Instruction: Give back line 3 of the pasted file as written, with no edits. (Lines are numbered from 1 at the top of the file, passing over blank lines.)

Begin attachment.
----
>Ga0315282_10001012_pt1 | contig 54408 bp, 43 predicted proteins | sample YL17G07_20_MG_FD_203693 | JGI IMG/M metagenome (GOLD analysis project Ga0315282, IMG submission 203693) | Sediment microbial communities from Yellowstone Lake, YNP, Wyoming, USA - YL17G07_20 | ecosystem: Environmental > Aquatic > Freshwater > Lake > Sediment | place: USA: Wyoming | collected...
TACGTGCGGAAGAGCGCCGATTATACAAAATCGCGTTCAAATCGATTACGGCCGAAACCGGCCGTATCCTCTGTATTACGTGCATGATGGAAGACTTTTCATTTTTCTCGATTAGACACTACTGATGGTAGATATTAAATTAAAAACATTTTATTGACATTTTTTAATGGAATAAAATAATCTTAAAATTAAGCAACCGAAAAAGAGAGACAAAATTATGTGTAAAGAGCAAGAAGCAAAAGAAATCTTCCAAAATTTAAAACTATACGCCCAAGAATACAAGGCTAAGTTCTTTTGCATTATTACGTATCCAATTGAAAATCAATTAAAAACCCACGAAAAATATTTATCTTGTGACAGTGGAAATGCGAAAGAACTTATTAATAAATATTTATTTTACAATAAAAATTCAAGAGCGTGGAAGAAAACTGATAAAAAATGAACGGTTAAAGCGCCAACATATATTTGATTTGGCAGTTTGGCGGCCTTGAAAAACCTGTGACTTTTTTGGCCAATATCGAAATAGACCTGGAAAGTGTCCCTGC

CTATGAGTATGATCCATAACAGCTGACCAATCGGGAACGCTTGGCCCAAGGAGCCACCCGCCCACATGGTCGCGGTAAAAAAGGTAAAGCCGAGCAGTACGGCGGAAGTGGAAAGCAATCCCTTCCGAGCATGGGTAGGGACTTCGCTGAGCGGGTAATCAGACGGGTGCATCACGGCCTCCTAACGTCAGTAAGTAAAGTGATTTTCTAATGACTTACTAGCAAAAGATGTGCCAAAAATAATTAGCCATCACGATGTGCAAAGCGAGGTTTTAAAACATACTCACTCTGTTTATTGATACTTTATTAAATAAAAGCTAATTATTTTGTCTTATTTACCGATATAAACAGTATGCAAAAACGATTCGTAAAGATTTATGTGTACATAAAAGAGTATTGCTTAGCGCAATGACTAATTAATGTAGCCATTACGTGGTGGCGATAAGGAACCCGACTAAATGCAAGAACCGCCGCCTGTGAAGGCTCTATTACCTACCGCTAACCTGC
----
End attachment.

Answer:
CTATGAGTATGATCCATAACAGCTGACCAATCGGGAACGCTTGGCCCAAGGAGCCACCCGCCCACATGGTCGCGGTAAAAAAGGTAAAGCCGAGCAGTACGGCGGAAGTGGAAAGCAATCCCTTCCGAGCATGGGTAGGGACTTCGCTGAGCGGGTAATCAGACGGGTGCATCACGGCCTCCTAACGTCAGTAAGTAAAGTGATTTTCTAATGACTTACTAGCAAAAGATGTGCCAAAAATAATTAGCCATCACGATGTGCAAAGCGAGGTTTTAAAACATACTCACTCTGTTTATTGATACTTTATTAAATAAAAGCTAATTATTTTGTCTTATTTACCGATATAAACAGTATGCAAAAACGATTCGTAAAGATTTATGTGTACATAAAAGAGTATTGCTTAGCGCAATGACTAATTAATGTAGCCATTACGTGGTGGCGATAAGGAACCCGACTAAATGCAAGAACCGCCGCCTGTGAAGGCTCTATTACCTACCGCTAACCTGC